“Aes Sedai keep their word,” Cadsuane replied dryly. The woman made her feel as if her own way of talking were as quick and crisp as a Cairhienin’s! “We must.”

“I think you do. Just so you know, I keep my word, too. I owe him anything he wants of me.”

Cadsuane is fascinated by this comment, but then Elza comes back out with Lord Algarin, and Cadsuane perforce enters. Inside, Rand offers her wine politely, and she notes that his eyes are even colder than before Shadar Logoth; he staggers once, and she knows it is from weariness, rather than from seizing saidin. He mentions that Algarin had a brother who could channel, and Cadsuane acknowledges that she had been the one to bring him to Tar Valon to be gentled, though she doesn’t mention that Algarin had been grateful that his brother survived ten years afterward, after Cadsuane had helped reconcile him to it. Rand comments that Algarin has asked to be tested, but Cadsuane refuses to rise to the bait, which Rand acknowledges ruefully. They discuss the Seanchan, and their well-deserved reputation for never losing a war. Cadsuane asks if he’s considering the possibility that he can’t defeat them; Rand answers irritably that he can eventually, but before he can elaborate they are interrupted by Erian and Sarene physically pushing a protesting Elza into the room, to report that their Warders they had left behind in Cairhien are suddenly much closer, obviously via gateway. Elza reluctantly admits then that her Warder is coming too, and Cadsuane wonders if she would have mentioned it if the others hadn’t.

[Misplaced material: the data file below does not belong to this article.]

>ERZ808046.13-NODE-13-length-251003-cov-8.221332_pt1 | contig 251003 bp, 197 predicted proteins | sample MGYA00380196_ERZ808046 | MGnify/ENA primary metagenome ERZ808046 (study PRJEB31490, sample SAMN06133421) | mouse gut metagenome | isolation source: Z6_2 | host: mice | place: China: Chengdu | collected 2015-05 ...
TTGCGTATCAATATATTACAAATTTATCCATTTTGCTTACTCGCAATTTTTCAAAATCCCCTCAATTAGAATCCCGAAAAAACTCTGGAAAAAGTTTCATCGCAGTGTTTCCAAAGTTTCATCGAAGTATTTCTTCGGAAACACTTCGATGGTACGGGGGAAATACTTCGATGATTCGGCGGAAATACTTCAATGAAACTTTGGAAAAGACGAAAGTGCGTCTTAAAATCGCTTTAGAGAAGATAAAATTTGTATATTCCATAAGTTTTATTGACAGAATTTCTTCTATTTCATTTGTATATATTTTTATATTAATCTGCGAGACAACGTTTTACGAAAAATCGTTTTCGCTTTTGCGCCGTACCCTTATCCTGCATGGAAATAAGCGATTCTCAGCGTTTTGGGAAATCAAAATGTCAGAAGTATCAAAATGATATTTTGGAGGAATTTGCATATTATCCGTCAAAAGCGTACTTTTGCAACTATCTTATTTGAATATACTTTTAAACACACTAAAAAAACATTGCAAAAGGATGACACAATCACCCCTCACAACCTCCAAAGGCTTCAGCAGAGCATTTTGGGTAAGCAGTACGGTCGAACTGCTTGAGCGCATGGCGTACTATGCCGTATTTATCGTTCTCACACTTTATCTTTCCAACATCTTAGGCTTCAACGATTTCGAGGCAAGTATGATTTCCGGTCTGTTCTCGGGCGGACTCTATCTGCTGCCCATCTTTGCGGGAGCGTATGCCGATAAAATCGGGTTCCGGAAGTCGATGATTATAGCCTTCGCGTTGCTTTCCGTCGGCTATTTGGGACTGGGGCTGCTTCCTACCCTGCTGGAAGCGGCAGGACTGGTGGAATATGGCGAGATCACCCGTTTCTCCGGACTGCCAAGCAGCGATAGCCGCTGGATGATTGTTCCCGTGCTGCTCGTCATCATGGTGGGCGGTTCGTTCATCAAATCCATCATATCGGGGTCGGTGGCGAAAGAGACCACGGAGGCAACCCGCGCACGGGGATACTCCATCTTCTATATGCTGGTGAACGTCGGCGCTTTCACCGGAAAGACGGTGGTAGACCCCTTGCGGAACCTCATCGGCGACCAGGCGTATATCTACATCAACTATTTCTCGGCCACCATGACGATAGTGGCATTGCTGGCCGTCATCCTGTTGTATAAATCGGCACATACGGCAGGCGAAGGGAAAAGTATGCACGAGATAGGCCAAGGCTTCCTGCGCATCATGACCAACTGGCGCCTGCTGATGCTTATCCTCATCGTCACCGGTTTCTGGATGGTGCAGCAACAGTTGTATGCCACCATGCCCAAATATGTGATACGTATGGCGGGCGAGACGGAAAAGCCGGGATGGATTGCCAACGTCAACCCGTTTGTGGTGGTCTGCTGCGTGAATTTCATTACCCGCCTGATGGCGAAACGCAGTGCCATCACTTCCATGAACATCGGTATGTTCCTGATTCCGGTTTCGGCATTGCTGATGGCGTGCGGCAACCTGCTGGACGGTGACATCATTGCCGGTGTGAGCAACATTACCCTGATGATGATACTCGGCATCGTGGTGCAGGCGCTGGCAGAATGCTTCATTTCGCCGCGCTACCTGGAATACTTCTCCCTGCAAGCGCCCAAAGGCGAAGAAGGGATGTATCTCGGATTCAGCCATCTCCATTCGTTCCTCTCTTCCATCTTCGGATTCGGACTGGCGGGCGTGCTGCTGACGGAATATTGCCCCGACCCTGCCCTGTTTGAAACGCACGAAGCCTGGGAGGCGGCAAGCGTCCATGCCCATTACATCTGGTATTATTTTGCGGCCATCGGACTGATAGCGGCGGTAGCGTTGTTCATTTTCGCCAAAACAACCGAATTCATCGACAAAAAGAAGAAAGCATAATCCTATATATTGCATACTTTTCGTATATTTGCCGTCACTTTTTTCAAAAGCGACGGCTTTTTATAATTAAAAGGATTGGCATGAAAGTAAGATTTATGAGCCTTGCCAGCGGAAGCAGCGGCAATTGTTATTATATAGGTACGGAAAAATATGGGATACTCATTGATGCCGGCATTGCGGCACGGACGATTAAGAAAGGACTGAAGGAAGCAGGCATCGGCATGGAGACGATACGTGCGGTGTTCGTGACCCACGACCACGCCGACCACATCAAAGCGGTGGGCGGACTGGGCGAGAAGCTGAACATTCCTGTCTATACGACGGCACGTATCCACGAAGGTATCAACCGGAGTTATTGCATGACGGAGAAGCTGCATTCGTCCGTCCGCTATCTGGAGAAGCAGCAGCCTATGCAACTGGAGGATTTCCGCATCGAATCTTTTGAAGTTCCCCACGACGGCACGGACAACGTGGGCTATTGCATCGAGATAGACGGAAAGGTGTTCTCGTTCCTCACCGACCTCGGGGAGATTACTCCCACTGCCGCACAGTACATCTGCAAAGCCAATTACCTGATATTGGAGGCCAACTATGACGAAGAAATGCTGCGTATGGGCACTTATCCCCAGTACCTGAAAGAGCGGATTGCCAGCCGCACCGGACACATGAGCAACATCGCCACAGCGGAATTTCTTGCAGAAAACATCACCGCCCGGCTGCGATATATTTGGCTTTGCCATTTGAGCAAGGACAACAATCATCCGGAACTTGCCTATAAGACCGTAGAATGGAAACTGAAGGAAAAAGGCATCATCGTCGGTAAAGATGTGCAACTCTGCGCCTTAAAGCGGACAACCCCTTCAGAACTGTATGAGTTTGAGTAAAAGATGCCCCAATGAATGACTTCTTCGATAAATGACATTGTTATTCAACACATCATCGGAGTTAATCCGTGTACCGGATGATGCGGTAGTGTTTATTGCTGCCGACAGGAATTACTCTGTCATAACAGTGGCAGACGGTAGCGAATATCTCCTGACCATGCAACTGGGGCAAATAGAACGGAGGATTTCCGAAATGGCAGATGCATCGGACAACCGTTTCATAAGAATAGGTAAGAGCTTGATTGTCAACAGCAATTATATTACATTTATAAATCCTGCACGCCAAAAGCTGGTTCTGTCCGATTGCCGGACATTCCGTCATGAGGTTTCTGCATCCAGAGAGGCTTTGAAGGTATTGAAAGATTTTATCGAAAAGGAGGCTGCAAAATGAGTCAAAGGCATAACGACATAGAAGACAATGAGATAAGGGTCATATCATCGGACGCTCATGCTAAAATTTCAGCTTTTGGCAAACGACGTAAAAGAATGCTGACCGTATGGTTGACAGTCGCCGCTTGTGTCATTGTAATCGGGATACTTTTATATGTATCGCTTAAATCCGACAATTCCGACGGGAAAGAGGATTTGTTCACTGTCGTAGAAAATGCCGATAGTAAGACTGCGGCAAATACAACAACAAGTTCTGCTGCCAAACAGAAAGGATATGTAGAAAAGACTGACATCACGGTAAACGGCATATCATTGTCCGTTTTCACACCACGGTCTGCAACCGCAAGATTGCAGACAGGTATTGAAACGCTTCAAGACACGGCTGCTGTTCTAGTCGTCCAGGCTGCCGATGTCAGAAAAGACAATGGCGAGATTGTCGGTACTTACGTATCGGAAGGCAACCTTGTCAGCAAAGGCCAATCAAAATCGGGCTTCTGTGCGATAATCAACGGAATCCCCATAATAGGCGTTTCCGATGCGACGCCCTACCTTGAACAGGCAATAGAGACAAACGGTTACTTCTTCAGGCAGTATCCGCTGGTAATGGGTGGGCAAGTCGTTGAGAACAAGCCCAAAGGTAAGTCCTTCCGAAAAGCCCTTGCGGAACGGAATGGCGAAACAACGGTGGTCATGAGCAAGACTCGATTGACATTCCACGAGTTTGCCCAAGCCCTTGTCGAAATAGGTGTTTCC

“I didn’t expect it so soon,” the boy said softly. Softly, but there was steel in his voice. “But I shouldn’t have expected events to wait on me, should I, Cadsuane?”